14. Salt Shaker

    What’s a “trusted brand,” particularly for a start-up? Is it trust in the founders, trust in proof of concept, etc.? “Trust” is earned and generally achieved over time. The context of “trust” takes on diff connotations depending upon the life stage of product. Ultimately it broadens out to encompass end users (or customers), not at the expense of founders, etc., but in addition to them. If “trust” isn’t part of a brand’s DNA, whether b2c or b2b, then it’s not a healthy brand.

  15. Chimpwithcans

    Hard to argue with a track record of tweets and pre-tweets like this one. Broadening access makes me think there’s a lot of third world / Africa in your investment plans?

  16. raheeln

    chock-full of win. i like it

  17. jason wright

    if USV had been around at the time would it have invested in Google and Facebook, companies some say are infamous for centralising and privatising personal data? Does the thesis extend to a philosophy beyond returns?

    1. Twain Twain

      USV was founded in 2003. Facebook was founded in 2004. Twitter was founded in 2006.

      1. ShanaC

        feeling like the internet is getting old

    2. Matt A. Myers

      It feels like the success from their previous investments is what guides their future thesis. @fredwilson:disqus had the experience of being apart to Geocities happenings, and lead to what it did. This all is now making me realize they perhaps have blindspots from bias that has developed, though that they’re missing at least one crucial piece that I don’t want to try to name yet.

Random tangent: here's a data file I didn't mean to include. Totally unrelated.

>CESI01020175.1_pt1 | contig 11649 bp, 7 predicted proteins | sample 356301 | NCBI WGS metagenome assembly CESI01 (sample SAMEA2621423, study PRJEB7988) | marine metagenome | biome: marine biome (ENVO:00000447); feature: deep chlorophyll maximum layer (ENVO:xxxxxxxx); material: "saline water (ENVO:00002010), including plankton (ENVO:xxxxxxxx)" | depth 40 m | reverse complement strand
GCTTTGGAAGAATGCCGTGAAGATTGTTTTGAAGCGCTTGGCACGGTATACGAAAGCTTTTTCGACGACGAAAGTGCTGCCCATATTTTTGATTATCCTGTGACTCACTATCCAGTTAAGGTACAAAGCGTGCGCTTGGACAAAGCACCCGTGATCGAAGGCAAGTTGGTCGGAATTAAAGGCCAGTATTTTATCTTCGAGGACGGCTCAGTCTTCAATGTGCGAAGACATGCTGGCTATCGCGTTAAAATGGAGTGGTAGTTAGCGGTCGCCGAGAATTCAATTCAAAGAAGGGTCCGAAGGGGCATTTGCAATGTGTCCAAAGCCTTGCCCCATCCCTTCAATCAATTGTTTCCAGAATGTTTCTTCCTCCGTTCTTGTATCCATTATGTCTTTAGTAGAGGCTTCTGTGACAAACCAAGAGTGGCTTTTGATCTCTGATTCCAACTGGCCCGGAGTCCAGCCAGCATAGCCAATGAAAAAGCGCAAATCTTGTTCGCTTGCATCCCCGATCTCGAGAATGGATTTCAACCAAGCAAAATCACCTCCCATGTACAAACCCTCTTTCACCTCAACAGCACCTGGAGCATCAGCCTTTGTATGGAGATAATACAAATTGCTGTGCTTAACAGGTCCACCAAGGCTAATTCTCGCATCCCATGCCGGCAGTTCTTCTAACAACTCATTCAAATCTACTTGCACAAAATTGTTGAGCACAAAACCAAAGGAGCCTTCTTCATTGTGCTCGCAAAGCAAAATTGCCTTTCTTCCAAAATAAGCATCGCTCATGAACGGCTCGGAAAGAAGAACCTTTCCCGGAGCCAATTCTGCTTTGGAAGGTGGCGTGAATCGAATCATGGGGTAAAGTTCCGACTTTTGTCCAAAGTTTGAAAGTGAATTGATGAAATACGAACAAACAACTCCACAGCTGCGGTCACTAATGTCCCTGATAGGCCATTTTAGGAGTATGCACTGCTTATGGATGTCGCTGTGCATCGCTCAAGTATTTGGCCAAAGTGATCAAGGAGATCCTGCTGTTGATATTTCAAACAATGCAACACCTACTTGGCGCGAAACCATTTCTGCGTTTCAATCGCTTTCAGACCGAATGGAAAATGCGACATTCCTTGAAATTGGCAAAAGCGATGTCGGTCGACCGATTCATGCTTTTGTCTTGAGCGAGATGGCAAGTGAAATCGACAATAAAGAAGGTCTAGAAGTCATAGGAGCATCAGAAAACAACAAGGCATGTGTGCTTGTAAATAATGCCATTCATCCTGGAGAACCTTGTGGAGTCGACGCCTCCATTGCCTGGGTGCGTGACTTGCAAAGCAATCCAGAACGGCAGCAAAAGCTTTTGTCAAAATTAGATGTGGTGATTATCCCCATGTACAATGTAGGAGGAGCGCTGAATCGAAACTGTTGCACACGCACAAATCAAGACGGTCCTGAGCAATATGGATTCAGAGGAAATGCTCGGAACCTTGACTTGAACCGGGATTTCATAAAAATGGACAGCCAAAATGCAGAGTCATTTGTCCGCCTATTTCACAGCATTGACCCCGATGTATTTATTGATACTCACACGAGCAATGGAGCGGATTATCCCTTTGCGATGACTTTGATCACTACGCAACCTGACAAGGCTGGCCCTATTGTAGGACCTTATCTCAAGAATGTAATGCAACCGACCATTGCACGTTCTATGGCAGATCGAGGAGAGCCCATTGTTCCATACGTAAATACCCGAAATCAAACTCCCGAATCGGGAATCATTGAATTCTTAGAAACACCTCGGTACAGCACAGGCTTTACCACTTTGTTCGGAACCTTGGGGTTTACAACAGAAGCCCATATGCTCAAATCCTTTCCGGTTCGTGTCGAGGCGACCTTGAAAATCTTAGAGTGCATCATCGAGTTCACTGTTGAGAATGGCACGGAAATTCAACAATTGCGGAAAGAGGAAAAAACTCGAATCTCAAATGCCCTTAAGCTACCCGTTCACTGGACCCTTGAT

18. Putting Fred out to pasture

    USV realizes that the Wild Wild West days of the internet are over. USV has a quixotic notion that LPs will be foolish enough to believe that by cooperating with the new robber barons, USV-backed ventures will obtain a few meager crumbs.Uh. Yeah. Hmmmm. So why exactly should the robber barons share any of their profits with any of these new USV-backed ventures when it is cheaper and easier to crush them?It’s time to for Fred to retire… or go back to shilling for BitCon, etc. He ain’t got no game no mo’.

    1. sigmaalgebra

      Apparently Fred’s been making a lot of money, i.e., high ROI, for his limited partners (LPs) for a long time. I’m sure Fred has some very happy LPs thrilled to continue investing in USV.But for the future? Computing and the Internet and their consequences for individuals, the economy, our society, and civilization are still growing very quickly, as fast as people can have ideas, build computers, write software, go live, and be successful. Saying that the rapid growth of computing and the Internet are over would be like saying, like some did, in 1900 that physics was over or when Carnegie had blast furnaces that iron and steel and metal working more generally were done. Heck, even growing corn, soy beans, wheat, chickens, eggs, cattle, milk, butter, cheese, and beef are not nearly done and, instead, are seeing continued efficiencies, in part from computing.I don’t expect Fred to be investing in milk, butter, and cheese, but likely he gets a wide, deep, rapidly flowing ocean of deals from the US, Europe, and more. Then, many are culled and few are frozen. He knows well, on average, how to pick winners, and I have to suspect that there are more good looking winners in his in-box than he or USV have time to invest.My approach to business and entrepreneurship are quite different from Fred’s approach to business and investing. Still at least for now and for a long time, there will be many more of what Fred wants than what I would want. Net, don’t sell Fred or USV short yet!

  19. Ciaran